Delima Posted April 12, 2007 Share Posted April 12, 2007 The Times Good article. Foreign influence is has been good for English football in general. Open mindedness is the only guarantee to progression. Pitting Top English players against top foreign players English players will lose. Pitting top Enlgish players against top foreign players of any particular country English players won't lose out easily. The likes of Ferdinand, Scholes, Rooney, Neville, Gerrard, Carragher, Lampard, Terry etc are good enough players to play for every club and England national team is shite not because of the existence of Ronaldo, Alonso, Drogba and Henry in our league but because of a wrong manager. For years Spain and Italy, countries whose football league is severely infuriated by foreign players, have consistently produced great players. Italy have done well consistently in world stage because they have always got good managers to be national coach, whereas Spain don't not. There were few foreign players throughout 70s and 80s but England national team was not any better. Let's hope Steve McLaren can learn from his mistakes and improve. Time for National side to take cue from exhilarating success Matt Dickinson You can measure the health of English football in all sorts of ways. One is to look at the three clubs left in the last four of the Champions League and rush to acclaim a golden age. You might throw in the bumper-size £1.7 billion television contract and the queue of foreign billionaire investors and say that the game has never had it better. Or you might cast your mind back all of two weeks to a bitterly cold night in Barcelona when thousands cried “what a load of rubbish” as England stumbled along the road to Euro 2008. It was hard to detect a golden age when Steve McClaren, the England head coach, was being loudly decried as a “w***er” by his countrymen as they struggled to beat Andorra. Memories of that unpleasant evening should remind even the most happy-clappy believer in the Premiership’s preeminence that taking the temperature of the English game depends on where you put the thermometer. And, perhaps, on what you want to see. The English game is rich, exciting and played in smart, safe stadiums. Three of its leading clubs have been snapped up by ambitious new owners since 2003 and Arsenal have attracted their own predatory American. It might produce three titanic duels between Chelsea and Manchester United in the space of one unforgettable fortnight in May to decide the championship, FA Cup and Champions League. The significant roles played by John Terry, Frank Lampard, Jamie Carragher, Steven Gerrard, Michael Carrick and Wayne Rooney have provided comfort, too, for those who remain convinced that there is a talented England team waiting to cast off the mediocrity of the past few years, but it has also drawn attention to the men who are driving them towards European glory in Athens. There is, of course, not an Englishman among the distinguished quartet of Rafael BenÍtez, José Mourinho, Sir Alex Ferguson and Arsène Wenger, and their “foreigner” status is not all that they share. All would concur that their success in Europe has come despite the Premiership rather than because of it. One of their most pressing challenges, and their greatest feats, is to bridge the divide between the hurly-burly of the domestic league and the more sophisticated threat from European opposition. Success in Europe for Wenger, who led Arsenal to last year’s Champions League final, came only after the most cosmopolitan of managers compromised his attacking system and switched to a more pragmatic 4-5-1 formation, while Ferguson has been forced to learn from his many mistakes in the Champions League. Both have been required to look and learn from the examples of BenÍtez and Mourinho, whose willingness to embrace different systems has been masterful. BenÍtez looks at his most comfortable in continental combat, while Mourinho showed again with the victory over Valencia on Tuesday that he remains brilliant at adapting to most situations. Tweaking his team in the interval, he orchestrated a rare victory in the Mestalla. “Huge credit to the manager, there’s no doubt about that,” Lampard said. “You can’t talk highly enough of the moves he makes. The best I’ve played under? For sure. He’s one of the best in the world. I don’t see many better than him out there.” The debt to these managers is huge and they are rightfully showered with praise. But all those laurels tend to detract from arguably the greatest failing of the English game — namely, the failure to produce a manager capable of competing with them. Should any of them stand down — or be dismissed, in Mourinho’s case — there would not be an Englishman on the list of interview candidates. Aside from Terry Venables, a curious exception in so many ways, McClaren’s record makes him the leading English manager and yet he is struggling to defy a legion of critics. Sam Allardyce, at Bolton Wanderers, is the next best of a thin crop. The best managerial feat of the season has been pulled off at Sunderland by Roy Keane, an Irishman. Keane is a product of the English league, but can we be proud of a national game that fails to produce the men capable of sparring with Mourinho, Wenger, Ferguson and BenÍtez? The FA may be willing to recruit foreign managers, but the other leading football powers are entitled to regard it as an admission of weakness. So while this week’s achievements are cause for expectation, celebration might be wide of the mark until England not only starts producing top-level managers but exporting them. While we are collecting sobering thoughts, it is worth remembering that three out of four semi-finalists is not without precedent. Spain was there before England in 2000, producing an all-La Liga final between Real Madrid and Valencia. And Italy followed in 2003. Hopefully they did not acclaim a golden age when AC Milan met Juventus in the Champions League final. Now torn apart by match-fixing and terrace violence, Serie A is the sick man of European football. Title deciders Manchester United and Chelsea could play each other three times in the final weeks of this pulsating season, with a trophy at stake on each occasion. Here are the three mouthwatering encounters that could be coming up next month . . . Premiership title decider (May 9, at Stamford Bridge)In their penultimate league match of the season, Chelsea will be hoping that they are well placed to overhaul United and snatch their third Premiership title in a row because they trail their rivals by three points at present. But, having led the table for much of the season, Sir Alex Ferguson’s men will be bidding to end their championship drought and win their first crown since 2003. FA Cup Final (May 19, Wembley Stadium) Wembley could be set for a dream curtain-raiser if Chelsea can defeat Blackburn Rovers and United dispatch Watford in the FA Cup semi-finals this weekend. José Mourinho is chasing the only significant domestic honour to have eluded him at Chelsea, while United are gunning for a twelfth Cup win. Champions League final (May 23, Olympic Stadium, Athens) If Chelsea can win the Premiership title and the FA Cup, to add to their Carling Cup success, victory in Greece would earn them an unprecedented quadruple. However, should United secure the Double, they could have the chance to repeat their treble heroics of 1999. Bayern Munich or AC Milan will be looking to halt United’s charge to the final, though, and Chelsea will probably have to overcome Liverpool in their semi-final. Link to post Share on other sites More sharing options...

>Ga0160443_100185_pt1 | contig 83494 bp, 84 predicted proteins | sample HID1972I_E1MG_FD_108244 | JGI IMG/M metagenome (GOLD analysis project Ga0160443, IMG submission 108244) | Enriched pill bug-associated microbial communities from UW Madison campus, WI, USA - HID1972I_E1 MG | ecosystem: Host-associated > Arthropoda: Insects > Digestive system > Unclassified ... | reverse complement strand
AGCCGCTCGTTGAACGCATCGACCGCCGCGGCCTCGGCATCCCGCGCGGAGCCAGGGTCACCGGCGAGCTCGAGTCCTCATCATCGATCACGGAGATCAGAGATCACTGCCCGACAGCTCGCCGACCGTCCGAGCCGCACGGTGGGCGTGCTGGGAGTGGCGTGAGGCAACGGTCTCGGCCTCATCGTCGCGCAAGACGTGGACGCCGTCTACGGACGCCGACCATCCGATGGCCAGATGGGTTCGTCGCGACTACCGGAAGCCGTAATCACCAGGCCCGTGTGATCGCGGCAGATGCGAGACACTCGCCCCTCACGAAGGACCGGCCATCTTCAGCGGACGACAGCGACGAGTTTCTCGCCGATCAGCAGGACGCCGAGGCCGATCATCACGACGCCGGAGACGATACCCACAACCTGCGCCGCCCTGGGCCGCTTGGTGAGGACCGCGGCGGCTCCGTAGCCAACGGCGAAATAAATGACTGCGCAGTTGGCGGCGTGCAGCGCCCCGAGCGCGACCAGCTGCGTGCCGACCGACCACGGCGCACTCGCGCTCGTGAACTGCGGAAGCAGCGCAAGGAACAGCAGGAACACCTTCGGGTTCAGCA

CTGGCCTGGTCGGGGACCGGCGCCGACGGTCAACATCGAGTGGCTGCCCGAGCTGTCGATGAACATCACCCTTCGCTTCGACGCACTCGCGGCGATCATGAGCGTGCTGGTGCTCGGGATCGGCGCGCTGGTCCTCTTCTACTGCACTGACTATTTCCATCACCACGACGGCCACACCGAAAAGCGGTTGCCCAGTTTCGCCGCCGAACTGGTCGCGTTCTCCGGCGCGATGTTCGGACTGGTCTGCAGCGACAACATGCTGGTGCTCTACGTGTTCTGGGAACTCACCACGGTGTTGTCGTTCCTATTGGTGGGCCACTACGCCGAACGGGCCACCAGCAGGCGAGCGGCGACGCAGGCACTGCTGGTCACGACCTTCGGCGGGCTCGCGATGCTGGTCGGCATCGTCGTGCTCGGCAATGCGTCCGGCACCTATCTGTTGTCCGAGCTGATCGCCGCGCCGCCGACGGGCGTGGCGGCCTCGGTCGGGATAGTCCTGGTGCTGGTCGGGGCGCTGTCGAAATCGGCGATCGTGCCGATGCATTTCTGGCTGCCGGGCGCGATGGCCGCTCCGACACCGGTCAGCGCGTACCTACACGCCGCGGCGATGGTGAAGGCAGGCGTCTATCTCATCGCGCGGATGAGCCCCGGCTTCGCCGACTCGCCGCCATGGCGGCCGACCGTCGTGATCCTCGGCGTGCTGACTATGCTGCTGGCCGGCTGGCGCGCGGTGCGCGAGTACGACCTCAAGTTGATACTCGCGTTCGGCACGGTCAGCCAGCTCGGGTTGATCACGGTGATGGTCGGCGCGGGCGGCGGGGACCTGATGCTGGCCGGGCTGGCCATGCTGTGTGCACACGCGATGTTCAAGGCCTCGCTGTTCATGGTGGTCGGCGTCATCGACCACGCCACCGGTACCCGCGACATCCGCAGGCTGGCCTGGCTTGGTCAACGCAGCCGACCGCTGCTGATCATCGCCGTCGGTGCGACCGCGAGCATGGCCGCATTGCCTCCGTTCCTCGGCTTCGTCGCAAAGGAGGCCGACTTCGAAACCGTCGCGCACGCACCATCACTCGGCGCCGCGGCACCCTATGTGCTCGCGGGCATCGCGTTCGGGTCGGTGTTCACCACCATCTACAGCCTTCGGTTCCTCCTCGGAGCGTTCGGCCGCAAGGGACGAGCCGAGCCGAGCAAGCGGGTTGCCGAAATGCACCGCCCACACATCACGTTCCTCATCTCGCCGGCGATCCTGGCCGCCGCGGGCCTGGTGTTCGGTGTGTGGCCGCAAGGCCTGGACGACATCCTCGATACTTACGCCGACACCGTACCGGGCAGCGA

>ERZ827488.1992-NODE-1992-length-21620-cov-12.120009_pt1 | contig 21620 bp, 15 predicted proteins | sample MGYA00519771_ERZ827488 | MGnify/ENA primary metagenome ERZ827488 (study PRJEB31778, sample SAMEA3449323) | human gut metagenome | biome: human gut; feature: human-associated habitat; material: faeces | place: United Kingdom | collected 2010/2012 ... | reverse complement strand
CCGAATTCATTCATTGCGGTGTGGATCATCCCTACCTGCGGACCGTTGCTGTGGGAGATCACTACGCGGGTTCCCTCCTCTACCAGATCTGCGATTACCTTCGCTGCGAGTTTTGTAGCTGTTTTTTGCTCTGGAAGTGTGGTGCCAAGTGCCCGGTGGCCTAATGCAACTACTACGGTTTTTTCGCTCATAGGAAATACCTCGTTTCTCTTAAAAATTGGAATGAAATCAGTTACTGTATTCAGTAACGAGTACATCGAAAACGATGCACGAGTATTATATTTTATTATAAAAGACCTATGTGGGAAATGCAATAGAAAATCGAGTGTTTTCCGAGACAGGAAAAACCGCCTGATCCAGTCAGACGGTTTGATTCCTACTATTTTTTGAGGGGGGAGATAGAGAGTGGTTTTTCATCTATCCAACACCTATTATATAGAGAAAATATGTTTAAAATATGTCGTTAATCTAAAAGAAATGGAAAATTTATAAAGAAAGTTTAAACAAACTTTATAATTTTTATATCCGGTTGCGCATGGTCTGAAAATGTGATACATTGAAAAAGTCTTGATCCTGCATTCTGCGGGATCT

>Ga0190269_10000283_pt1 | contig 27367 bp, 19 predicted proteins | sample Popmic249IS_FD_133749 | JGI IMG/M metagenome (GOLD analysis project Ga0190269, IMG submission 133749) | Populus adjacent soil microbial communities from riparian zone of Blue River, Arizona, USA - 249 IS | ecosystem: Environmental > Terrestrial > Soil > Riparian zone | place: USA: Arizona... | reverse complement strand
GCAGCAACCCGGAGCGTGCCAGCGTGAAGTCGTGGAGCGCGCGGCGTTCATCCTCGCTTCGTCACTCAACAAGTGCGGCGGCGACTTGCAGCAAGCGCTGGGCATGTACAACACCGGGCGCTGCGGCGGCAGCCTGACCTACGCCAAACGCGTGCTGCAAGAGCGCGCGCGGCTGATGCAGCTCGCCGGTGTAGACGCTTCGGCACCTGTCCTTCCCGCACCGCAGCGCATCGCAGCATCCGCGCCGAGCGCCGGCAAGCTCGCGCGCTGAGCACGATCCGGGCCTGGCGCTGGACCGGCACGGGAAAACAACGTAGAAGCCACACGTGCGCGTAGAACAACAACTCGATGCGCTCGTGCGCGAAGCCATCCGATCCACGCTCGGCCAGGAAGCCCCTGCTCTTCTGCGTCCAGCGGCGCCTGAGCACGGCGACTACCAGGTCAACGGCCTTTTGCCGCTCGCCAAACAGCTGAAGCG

Create an account or sign in to comment
You need to be a member in order to leave a comment
Create an account
Sign up for a new account in our community. It's easy!Register a new account
Already have an account? Sign in here.Sign In Now